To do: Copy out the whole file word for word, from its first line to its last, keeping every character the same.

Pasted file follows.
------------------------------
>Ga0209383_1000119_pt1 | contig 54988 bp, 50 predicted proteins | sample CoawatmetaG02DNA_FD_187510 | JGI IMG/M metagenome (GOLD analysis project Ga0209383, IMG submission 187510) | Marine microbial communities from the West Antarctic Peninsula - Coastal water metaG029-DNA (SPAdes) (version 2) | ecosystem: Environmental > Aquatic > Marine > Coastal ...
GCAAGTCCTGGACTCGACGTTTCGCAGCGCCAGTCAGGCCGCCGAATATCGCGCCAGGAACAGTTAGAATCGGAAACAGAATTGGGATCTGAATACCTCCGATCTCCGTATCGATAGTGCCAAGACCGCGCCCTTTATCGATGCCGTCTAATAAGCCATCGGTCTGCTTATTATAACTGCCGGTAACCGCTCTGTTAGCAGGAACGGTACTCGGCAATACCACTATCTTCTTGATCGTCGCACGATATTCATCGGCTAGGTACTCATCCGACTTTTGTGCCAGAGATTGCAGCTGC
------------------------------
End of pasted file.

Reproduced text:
>Ga0209383_1000119_pt1 | contig 54988 bp, 50 predicted proteins | sample CoawatmetaG02DNA_FD_187510 | JGI IMG/M metagenome (GOLD analysis project Ga0209383, IMG submission 187510) | Marine microbial communities from the West Antarctic Peninsula - Coastal water metaG029-DNA (SPAdes) (version 2) | ecosystem: Environmental > Aquatic > Marine > Coastal ...
GCAAGTCCTGGACTCGACGTTTCGCAGCGCCAGTCAGGCCGCCGAATATCGCGCCAGGAACAGTTAGAATCGGAAACAGAATTGGGATCTGAATACCTCCGATCTCCGTATCGATAGTGCCAAGACCGCGCCCTTTATCGATGCCGTCTAATAAGCCATCGGTCTGCTTATTATAACTGCCGGTAACCGCTCTGTTAGCAGGAACGGTACTCGGCAATACCACTATCTTCTTGATCGTCGCACGATATTCATCGGCTAGGTACTCATCCGACTTTTGTGCCAGAGATTGCAGCTGC